THERE are only a few things in life I really hate, and one of them is the Daily Mail.
It is a poisonous rag which cloaks itself in the clothes of middle class decency while demeaning everything which is good.
And, as a journalist, I find its pretense at factual reporting frightening. Its so-called news reeks of innuendo and loaded propaganda.
And its agenda is unwavering: preserve Conservative Britain from the rabid threat of Marxism, the Labour Party, trade unions and working people.
So the savaging of Daily Mail deputy editor Jon Steafel by Alistair Campbell on BBC 2’s Newsnight over the paper’s scurrilous article about Ed Miliband’s late father Ralph, was an unexpected delight.
Particularly pleasing was the bright light Mr Campbell shone on the paper’s shadowy editor Paul Dacre.
My own dealings with the Mail as a journalist were rather more obscure.
I would like to take you back to 1997.
I was at the pinnacle of my career working as the Chief Investigative Reporter for the Scotsman.
A whole world away from the Daily Mail.
In three years, I had broken a series of major exclusive investigations. Among the highlights were the dumping of millions of tons of munitions in the Irish Sea, the deadly legacy of the Dounreay experimental nuclear plant in Northern Scotland and a probable link between pesticides and BSE.
I had also been honoured with two back-to-back awards as Scottish Journalist of the Year and was in line for a third.
I loved my job and the collegiate atmosphere I worked in. I honestly believed I would spend the rest of my working life at North Bridge, with no aspirations other than to continue in my role.
But all that changed when in December 1996, our newspaper was surprisingly bought out by property billionaires, the Barclay Brothers.
With the new owners came a new Editor in Chief, the infamous Andrew Neil.
There was a corporate intake of breath as we all wondered for the future.
That intake turned into something approaching choking when our much loved editor, Jim Seaton, was placed on ‘gardening leave’ awaiting early retirement and a new editor Martin Clarke was announced.
We all winced… Clarke had trained under Paul Dacre and he was well known as a Rottweiler in the newsroom.
Clarke’s editorial demeanour attracted a range of tributes from former colleagues: “vile”, “offensive”, “appalling”, “obsessive”, “childlike” and “foul-mouthed” being among the less flattering.
Like Dacre, whose briefings were called “the vagina monologues” for their reliance on one particular expletive, Clarke went one better.
“He would start by saying, ‘You’re all a fucking disgrace and one of you is going to be fucking sacked this week,” and the terrible thing was, one of us usually was,” said Alexandra Blair, The Times educational correspondent, who worked for him for a year and a half at The Scotsman.
Another reporter who worked under Clarke said: “He once said to me: ‘You’ve got to go and shout at the bastards or they won’t respect you.'”
My stay under Clarke’s editorship was brief… just six months.
I moved on after being told to follow his own loaded agenda, which included one weird instruction to prove that wild deer being pursued by hounds are “no more stressed than a cow in a slaughterhouse”!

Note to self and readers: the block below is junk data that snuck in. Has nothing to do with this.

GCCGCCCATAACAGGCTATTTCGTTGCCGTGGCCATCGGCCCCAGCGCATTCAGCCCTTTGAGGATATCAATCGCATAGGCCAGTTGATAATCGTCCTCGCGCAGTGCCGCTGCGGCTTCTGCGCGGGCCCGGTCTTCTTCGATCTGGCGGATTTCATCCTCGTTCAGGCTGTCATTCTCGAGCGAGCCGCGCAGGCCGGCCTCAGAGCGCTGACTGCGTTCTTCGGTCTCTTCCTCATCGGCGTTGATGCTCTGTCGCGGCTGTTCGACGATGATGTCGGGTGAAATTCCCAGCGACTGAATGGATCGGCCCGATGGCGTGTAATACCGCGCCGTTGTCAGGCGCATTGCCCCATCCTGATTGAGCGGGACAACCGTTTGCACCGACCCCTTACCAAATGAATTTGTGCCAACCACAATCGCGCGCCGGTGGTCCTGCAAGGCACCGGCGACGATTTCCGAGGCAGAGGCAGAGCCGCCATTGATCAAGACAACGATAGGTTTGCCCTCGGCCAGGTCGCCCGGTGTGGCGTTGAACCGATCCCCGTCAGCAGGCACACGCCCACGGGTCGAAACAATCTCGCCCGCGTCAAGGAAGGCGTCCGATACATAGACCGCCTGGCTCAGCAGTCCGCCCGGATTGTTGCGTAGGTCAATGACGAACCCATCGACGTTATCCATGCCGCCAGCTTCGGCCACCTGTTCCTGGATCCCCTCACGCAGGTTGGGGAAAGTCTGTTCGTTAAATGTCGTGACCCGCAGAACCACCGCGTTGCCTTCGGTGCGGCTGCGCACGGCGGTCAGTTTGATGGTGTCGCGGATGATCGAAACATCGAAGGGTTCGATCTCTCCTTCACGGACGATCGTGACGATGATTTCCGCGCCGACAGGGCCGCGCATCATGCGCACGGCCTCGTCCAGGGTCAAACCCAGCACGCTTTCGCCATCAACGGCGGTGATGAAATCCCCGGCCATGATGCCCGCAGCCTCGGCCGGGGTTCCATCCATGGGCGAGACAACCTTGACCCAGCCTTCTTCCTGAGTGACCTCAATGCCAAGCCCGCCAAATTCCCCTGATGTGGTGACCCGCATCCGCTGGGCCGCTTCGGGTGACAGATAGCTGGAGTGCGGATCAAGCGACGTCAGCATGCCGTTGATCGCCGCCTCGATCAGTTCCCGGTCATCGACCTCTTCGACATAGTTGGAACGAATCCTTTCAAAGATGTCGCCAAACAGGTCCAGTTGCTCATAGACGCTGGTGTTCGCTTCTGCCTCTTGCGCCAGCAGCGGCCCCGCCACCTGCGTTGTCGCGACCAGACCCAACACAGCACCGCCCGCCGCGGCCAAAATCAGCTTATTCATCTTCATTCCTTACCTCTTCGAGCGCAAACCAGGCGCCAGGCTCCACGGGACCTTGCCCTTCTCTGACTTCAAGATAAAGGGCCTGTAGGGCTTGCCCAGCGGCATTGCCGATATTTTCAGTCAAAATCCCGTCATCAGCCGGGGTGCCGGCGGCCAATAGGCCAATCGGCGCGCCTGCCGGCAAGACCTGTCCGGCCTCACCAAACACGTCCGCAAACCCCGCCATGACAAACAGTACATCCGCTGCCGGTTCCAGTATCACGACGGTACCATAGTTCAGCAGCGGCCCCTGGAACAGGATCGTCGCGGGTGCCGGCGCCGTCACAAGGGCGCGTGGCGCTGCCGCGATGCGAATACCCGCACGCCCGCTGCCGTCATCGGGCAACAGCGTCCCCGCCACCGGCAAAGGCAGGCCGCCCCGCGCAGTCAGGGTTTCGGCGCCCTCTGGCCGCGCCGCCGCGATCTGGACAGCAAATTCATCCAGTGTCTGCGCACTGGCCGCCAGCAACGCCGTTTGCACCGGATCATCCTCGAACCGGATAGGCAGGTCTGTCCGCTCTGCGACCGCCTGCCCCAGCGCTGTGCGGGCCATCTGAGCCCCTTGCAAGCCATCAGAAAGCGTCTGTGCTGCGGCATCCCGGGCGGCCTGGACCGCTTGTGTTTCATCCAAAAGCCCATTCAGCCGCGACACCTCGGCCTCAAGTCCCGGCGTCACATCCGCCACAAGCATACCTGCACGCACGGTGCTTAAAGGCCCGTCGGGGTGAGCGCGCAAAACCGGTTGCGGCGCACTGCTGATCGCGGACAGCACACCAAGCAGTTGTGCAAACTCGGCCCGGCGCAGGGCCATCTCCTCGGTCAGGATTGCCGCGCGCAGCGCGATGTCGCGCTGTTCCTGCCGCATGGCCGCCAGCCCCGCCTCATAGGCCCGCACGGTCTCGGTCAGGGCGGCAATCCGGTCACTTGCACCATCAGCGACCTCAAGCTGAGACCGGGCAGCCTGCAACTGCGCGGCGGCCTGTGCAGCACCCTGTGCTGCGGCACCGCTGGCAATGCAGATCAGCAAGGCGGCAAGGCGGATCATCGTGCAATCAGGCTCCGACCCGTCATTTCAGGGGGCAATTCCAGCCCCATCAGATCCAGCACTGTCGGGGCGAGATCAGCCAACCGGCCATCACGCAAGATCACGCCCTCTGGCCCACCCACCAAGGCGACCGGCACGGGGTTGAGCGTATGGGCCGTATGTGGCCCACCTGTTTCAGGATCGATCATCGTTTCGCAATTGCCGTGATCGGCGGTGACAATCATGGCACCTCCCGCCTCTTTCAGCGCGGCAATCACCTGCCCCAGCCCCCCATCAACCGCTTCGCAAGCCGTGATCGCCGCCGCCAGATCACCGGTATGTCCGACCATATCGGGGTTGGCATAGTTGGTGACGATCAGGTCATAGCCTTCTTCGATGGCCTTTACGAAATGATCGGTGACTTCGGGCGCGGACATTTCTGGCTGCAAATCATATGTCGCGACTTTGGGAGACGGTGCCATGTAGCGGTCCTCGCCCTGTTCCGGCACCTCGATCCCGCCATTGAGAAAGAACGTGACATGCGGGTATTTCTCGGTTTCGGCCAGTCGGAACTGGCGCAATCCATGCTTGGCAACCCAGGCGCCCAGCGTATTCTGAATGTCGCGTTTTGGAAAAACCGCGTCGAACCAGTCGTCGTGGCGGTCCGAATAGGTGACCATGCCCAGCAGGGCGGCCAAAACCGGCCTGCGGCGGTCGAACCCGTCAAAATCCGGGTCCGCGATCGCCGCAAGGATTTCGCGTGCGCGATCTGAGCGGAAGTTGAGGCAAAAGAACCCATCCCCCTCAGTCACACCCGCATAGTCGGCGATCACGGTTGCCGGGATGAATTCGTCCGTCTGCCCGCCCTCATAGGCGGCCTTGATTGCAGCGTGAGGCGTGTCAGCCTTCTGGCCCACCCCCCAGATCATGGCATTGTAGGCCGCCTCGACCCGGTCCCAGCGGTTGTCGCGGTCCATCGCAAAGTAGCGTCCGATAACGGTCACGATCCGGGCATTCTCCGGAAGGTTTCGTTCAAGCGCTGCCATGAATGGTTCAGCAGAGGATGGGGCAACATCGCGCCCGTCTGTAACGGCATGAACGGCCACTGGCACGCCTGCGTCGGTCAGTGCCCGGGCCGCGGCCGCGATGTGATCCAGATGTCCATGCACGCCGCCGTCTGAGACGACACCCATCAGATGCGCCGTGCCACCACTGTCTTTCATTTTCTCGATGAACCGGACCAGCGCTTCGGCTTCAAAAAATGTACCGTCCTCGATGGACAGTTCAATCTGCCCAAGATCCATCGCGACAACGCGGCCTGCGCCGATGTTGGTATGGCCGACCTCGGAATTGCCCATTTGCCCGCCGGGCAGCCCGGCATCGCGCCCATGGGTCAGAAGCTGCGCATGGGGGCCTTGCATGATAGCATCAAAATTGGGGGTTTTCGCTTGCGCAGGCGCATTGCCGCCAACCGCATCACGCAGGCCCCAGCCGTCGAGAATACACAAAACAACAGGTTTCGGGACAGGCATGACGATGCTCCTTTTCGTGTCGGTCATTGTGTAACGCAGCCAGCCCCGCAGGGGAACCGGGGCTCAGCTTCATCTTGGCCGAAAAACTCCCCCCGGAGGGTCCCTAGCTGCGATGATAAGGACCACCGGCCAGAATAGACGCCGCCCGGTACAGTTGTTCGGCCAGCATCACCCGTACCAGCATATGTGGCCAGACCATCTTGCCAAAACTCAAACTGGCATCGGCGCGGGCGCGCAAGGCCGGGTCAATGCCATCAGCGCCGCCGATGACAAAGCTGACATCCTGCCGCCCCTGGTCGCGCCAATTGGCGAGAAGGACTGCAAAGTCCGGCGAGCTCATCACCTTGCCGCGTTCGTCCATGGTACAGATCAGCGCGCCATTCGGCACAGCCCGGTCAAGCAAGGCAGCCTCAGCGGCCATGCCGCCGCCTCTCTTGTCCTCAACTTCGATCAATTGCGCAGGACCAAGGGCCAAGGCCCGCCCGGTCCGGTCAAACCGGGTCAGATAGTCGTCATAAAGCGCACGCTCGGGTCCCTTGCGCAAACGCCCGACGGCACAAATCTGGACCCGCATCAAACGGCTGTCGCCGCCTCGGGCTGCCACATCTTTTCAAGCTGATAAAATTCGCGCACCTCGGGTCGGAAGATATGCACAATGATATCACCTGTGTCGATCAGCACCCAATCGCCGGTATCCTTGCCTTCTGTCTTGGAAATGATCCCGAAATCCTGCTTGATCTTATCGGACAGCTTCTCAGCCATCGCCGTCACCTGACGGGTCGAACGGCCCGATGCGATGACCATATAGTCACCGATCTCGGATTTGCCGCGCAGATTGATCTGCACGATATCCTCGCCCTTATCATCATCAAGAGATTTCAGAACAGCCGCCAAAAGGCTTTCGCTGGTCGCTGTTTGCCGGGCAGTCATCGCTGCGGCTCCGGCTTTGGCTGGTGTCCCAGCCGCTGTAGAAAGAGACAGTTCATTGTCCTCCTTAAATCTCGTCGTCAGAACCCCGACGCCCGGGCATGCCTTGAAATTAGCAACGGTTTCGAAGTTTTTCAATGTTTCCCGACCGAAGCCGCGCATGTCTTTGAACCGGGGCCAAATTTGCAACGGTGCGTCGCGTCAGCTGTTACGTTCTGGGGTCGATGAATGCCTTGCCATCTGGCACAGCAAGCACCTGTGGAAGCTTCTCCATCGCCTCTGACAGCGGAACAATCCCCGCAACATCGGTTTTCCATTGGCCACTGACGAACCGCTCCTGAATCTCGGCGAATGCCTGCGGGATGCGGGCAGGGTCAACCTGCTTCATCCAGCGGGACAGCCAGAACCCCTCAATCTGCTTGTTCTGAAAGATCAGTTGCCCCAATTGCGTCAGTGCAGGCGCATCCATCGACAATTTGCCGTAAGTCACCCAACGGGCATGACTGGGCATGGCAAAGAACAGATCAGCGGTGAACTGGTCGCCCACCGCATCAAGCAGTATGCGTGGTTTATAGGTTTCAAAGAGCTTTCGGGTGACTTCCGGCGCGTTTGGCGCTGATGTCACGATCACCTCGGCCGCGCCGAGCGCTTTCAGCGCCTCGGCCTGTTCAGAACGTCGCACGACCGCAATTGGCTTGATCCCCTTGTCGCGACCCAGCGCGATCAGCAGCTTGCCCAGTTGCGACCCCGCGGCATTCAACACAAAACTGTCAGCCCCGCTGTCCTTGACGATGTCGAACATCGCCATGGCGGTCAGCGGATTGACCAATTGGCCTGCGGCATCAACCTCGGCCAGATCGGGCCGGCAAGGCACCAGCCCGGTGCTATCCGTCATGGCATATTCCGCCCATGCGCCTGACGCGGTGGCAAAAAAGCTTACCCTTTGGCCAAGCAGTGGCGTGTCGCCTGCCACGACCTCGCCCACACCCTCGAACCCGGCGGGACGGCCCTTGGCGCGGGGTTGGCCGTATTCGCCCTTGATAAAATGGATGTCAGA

The final straw came in a bleak week, which began by Clarke blanking me at a press awards lunch after I had been highly commended as reporter of the year and finished by him standing over me at 10pm on a fourth rewrite of a story, berating my journalism as “fucking bollocks”.
I introduce a clipping of a piece written by Rob Brown in June 1997.
“Senior writers and sub-editors now find themselves being showered with expletives by their new editor Martin Clarke, whose lexicon of abuse is fairly extensive.
“Several executives have resigned in disgust. They included the picture editor Paul Dodds, who quit after being ordered to get better pictures from his “f***in’ monkeys”.
“Also out is associate editor Lesley Riddoch, who suddenly found her articles being repeatedly spiked.
“One of the journalists who has quit in disgust said: “I have worked for some brutal editors in my time, but Martin Clarke behaves like a feudal squire and treats his staff like serfs. Change was certainly needed at The Scotsman, but not this. He is running amok, creating a totally demoralised and demotivated staff.”
“But, put it to Clarke that he is pursuing a monstrous form of macho management and he professes his innocence with almost schoolboyish sense of hurt.
“Clarke, 32, says the complaints are emanating from only a couple of “malcontents”. Some people, he says, are driven by “personal pique because they never got a job they wanted”. Nic Outterside, head of the paper’s investigative unit, left last week. Clarke says the unit was disbanded because it was “a crock of shit”.
“Others, according to Clarke, have become “malcontents” simply because they cannot stand the new pace in the newsroom.
“I demand a greater level of working than perhaps some people are used to here and I can be robust at times, like all editors,” he says.
“Clarke confirms that he drew up a five-and-a-half page document a few weeks after he took charge recommending that a number of senior Scotsman staffers should be removed from their posts. This “operation review” leaked from the editor’s office into the newsroom, where it was seen as a sinister hit list. Clarke admits to some regrets about that.
“Of course it was bloody unfortunate, but you don’t expect to work in a place where such illegal activities take place. It was stolen from my computer. I’ve worked in some pretty rough newspapers, but nowhere where people are that underhand.”
At the time of writing this blog, Clarke and Steafel are both tipped to succeed Paul Dacre as the next editor of the Daily Mail.
The art of being underhand is surely what the Mail is all about.